Classified as the 2 nd most disabling global disease by the WHO and the 1 st for the population aged 18-50, migraine represents a major socio-economic impact both for the individuals affected and for companies. However, adjustments are still possible to limit these various repercussions.
Understanding Chronic Migraine
Migraine is a neurological disease that affects 15 to 20% of the world population (INSERM) and more frequently women (3 women for 1 man) . Causing sometimes extreme pain, migraine is a chronic disease characterized by repeated attacks of headaches, induced by increased neuronal excitability - due to genetic and/or environmental factors. Migraine is considered a chronic disease when attacks occur frequently, that is to say more than 15 days per month for at least 3 months and after exclusion of all other pathologies by the medical profession. To date, there is no cure for migraine. The management of the disease is based on the treatment of the attacks , associated or not with a background treatment, with relief activities, but also with the eviction of the modifiable triggering factors.
Modern work environment: a source of triggering factors
People with migraine suffer from hypersensitivity to internal and/or external variations. These can be emotional, environmental, hormonal, climatic, sensory variations, etc. We talk about "triggering factors" of migraine attacks. These vary between individuals and over the course of their lives. Open space, artificial light, screen work, ambient noise, stress, air freshener, excessive heating, etc. evoke modern work environments, but also many triggering factors for migraine sufferers. Companies cannot discriminate against an employee because of his illness. To do this, they must – as far as possible – support employees suffering from chronic migraines to promote a better balance between their illness and their professional life. This approach requires the establishment of structured exchanges between the employee and the management of the company. From this communication may emerge solutions for adapting the work environment, etc. for better management of the disease and its symptoms – for the benefit of both parties.
Strategies for improving working conditions
All migraine attacks begin with triggers , some of which can be "controlled" or at least be limited. Because working conditions can play a role in the occurrence of crises, the company – depending on the position occupied – can put in place reasonable and specific arrangements to exclude a certain number of these factors and thus promote the reduction of crises. These arrangements may vary depending on the people affected, hence the importance of constructive communication between employee and management. These arrangements are numerous, but do not necessarily require costly investments for the employer. Some examples of simple actions / possible arrangements (non-exhaustive list):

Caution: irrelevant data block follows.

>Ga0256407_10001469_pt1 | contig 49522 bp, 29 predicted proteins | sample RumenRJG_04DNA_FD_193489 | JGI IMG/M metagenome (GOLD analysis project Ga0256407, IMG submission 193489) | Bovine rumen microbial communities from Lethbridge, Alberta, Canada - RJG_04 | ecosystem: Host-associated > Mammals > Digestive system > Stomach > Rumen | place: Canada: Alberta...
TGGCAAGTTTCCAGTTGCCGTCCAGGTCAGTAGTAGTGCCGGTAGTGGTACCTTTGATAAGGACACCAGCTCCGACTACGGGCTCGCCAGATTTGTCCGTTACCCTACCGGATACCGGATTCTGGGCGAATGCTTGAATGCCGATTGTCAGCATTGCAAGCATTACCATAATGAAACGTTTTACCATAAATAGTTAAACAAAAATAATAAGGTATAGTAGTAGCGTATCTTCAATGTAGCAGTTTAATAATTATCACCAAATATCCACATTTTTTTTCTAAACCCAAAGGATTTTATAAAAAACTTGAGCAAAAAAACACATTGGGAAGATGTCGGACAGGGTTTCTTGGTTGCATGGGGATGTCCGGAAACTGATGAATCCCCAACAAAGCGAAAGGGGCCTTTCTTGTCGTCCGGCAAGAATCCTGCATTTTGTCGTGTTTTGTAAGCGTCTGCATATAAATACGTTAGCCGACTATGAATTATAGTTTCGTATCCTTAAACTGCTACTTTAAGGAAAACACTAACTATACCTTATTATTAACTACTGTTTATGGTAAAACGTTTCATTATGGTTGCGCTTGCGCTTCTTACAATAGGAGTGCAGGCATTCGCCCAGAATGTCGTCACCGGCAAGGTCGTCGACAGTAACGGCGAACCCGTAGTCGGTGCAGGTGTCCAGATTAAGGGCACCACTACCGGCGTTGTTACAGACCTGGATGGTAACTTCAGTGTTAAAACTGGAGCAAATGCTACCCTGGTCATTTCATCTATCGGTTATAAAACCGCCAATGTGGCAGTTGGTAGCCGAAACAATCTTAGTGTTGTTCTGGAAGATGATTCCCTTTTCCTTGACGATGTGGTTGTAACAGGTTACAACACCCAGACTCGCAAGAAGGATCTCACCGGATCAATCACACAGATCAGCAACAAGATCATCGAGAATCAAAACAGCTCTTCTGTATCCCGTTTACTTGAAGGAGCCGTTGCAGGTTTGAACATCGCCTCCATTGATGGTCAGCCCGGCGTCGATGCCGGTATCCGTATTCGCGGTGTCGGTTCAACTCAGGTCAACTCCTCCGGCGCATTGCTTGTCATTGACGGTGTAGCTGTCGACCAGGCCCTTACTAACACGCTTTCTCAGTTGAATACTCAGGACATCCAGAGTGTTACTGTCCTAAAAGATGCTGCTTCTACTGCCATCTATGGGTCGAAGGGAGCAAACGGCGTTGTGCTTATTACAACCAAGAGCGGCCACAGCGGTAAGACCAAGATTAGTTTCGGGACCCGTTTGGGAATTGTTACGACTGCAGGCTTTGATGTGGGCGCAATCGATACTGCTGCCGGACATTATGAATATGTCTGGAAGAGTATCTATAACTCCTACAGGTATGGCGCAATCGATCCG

- Heat reasonably and ventilate often
Overheated and unventilated space are common triggers. Also, for everyone's well-being, do not neglect to maintain a reasonable and constant temperature in the offices and their regular ventilation.
- Limit sources of noise and odors
Favor a somewhat isolated office for the employee as far as possible or, in the context of an open-space, install noise-reducing panels and/or provide noise-reducing headphones. Also limit room fragrances and, in general, strong odors.
- Promote natural lighting and limit the brightness of screens
Artificial light is very aggressive for migraine sufferers and is a factor favoring the onset of attacks. For this, it is recommended to work with natural light, to favor deferred lighting, to install a filter on the work screens (anti-reflective and anti-blue light) and to prefer the dark themes of the different applications used.
- Allow regular and appropriate breaks
Regular breaks will allow the employee to rest, have a snack and/or get some fresh air in order to better manage his symptoms. In general, it is recommended to stop every hour or 2 hours and to associate it with an ocular pause (by looking 1 min in the distance and then, 1 min by pressing on his eyes).
- Think about the ergonomics of equipment
Muscle tension is also a factor favoring the onset of migraines. To reduce tension in the neck and trapezius muscles, do not neglect the ergonomics of the workstation: a seat with armrest and headrest is preferable, the position of the screen must limit the rotation of the head as much as possible as well as flexion or extension of the neck. The mouse arm must be able to be released. Also, a support to raise the feet can be useful to limit tension in the pelvis and lumbar spine.
- Facilitate the organization of working time
Teleworking or flexible working hours will allow the employee to better plan his working days and offer better conditions for managing his symptoms and his professional objectives while avoiding stressful situations as much as possible.
- Set up a rest room
This room must be dark and quiet to allow the employee to rest if necessary or to isolate themselves in the event of a crisis and/or while their treatments are taking effect.